(Alternative Tentacles)

01. Intro
02. Requiem
03. Turn Away
04. Industrialized
05. Soulless
06. Cold Blue Serenity
07. The Plague
08. Feed the Addiction
09. Carrion
10. Reclaim
11. One in Five
12. Hooks
13. Not a Human
14. Fuck Your Bad Day
15. Absence

RATING: 7/10

The self-described "blackout grind" on "Requiem" from Seattle's SKARP works on many levels. As a soundtrack to the album's suicide theme, the feeling produced is one of anxiety and hopelessness, though not in a cold, gothic kind of way. Instead, vocalist Renae Louise Betts uses gritty screams and scathing growls — punctuated by desperate shouts and creepy spoken parts — to convey to the listener a palpable sense of fear and isolation-induced madness. Her delivery adapts itself seamlessly to the band's clever mix of grindcore, crust punk, black metal, and bottom-feeding sludge. The crust-sludge coating can undoubtedly be attributed to Billy Anderson's engineering prowess.

Style mixing aside, the album comes off most generally as frenetic crust punk, at least as much in attitude as in musical delivery. The grindcore blast beats and psychotic episodes often give way to scraping riff crawls, just one example of the many well-placed tempo changes that contribute to the album's dynamic delivery. Rather than sounding like a thrown-together hodgepodge of sub-genres created by musicians that are too clever for their own good, the punk and grindcore aesthetic stands tall. It just happens that the band understands how to piece together what are most certainly varied musical backgrounds and tastes. Tunefulness is present, but much of it comes through via snotty, nihilistic punk rock ("Not a Human" and "Fuck Your Bad Day" are two examples).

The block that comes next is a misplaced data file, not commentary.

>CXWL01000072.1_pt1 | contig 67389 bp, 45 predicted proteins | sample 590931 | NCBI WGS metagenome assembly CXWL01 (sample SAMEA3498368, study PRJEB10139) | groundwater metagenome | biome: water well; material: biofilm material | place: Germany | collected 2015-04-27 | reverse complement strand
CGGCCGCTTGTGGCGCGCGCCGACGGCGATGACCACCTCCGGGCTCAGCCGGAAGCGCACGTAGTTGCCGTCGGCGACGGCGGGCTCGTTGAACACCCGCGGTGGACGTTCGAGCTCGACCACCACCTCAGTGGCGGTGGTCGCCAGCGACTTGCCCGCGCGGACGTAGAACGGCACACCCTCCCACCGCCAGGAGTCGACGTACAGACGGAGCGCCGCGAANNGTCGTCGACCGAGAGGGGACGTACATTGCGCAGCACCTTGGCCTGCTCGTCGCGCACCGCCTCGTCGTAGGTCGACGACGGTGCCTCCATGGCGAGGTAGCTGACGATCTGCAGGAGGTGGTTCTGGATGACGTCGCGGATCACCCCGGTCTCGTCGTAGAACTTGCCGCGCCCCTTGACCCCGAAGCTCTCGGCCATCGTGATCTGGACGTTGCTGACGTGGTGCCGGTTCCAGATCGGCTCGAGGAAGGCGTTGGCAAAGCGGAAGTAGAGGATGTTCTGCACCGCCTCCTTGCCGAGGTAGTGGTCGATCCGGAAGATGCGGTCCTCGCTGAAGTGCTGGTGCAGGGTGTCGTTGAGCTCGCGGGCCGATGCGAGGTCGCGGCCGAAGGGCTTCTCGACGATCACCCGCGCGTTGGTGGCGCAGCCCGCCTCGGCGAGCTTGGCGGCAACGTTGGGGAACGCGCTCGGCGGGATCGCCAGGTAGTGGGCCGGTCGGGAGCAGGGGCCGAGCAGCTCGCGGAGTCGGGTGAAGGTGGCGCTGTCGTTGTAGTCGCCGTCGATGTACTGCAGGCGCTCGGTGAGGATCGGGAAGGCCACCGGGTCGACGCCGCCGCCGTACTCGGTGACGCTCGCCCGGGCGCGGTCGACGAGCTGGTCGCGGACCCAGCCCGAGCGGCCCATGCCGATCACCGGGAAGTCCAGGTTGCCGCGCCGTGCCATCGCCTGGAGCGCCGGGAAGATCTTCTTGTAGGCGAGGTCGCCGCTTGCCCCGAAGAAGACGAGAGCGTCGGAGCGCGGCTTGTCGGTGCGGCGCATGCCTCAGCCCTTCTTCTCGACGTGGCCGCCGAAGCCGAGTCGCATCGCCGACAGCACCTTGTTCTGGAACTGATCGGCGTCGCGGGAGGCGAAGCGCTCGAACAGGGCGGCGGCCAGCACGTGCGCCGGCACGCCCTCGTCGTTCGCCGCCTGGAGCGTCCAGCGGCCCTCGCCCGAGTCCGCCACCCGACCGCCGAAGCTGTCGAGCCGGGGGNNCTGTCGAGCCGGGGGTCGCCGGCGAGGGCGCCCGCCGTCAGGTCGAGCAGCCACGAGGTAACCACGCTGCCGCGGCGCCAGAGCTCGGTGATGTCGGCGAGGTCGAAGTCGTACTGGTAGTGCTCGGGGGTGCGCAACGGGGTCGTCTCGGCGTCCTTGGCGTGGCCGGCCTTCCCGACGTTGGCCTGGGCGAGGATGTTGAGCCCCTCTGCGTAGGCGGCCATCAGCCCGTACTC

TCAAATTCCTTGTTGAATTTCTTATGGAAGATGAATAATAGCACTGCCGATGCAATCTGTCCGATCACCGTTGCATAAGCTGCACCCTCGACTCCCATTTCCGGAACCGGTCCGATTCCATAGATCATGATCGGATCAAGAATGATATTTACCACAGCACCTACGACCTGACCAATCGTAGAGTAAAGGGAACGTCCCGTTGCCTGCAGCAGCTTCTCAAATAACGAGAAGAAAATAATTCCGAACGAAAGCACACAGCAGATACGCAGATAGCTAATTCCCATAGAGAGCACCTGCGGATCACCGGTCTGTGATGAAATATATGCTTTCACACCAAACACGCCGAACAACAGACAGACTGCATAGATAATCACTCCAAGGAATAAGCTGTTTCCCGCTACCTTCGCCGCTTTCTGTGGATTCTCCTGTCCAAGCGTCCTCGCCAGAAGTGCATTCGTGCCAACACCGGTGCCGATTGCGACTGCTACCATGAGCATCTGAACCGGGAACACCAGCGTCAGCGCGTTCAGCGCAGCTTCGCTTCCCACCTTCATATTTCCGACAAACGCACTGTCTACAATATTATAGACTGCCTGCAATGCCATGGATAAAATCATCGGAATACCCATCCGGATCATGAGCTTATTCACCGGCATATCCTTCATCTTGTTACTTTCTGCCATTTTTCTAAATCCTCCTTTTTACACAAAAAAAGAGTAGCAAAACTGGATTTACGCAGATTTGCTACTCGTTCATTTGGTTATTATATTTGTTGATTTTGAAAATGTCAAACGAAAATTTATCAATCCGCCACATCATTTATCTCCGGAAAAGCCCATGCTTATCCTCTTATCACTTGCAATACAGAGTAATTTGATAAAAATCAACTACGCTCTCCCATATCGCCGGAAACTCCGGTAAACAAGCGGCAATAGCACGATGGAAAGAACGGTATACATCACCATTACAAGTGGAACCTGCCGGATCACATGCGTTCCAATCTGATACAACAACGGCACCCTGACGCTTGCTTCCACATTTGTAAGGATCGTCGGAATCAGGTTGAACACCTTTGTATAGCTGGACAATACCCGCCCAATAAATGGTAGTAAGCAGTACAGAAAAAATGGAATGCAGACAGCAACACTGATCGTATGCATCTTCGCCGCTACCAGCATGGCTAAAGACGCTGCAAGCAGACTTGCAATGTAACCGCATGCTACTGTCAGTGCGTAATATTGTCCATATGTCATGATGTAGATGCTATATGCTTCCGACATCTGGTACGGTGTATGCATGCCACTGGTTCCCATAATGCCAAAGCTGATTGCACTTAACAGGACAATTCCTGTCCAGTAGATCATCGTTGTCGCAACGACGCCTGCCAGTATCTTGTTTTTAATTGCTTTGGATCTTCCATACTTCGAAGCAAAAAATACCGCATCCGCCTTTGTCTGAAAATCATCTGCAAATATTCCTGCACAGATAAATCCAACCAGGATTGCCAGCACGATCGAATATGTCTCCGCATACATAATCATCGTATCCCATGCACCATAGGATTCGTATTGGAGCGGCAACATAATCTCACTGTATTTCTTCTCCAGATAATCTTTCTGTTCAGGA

Along with Betts, the members perform like a well-oiled machine. Guitarist Robert Joseph Daniels throws riff after riff at the listener, while bassist Andrew Bernard Kress joins drummer Joe Michael Axler in clobbering these songs with machine gun attacks and superbly colorful nuance. Some may find Axler's tinny drum sound mildly annoying, something I also found to be the case on his work with Portland death/gore/thrash act SPLATTERHOUSE. I actually sort of like it, maybe because of the organic, underground feeling. Smartly selective use of samples and the bloody artwork and layout of Ross Sewage (IMPALED) complete the package. In short, "Requiem" is as entertaining as it is damaging to the nervous system.


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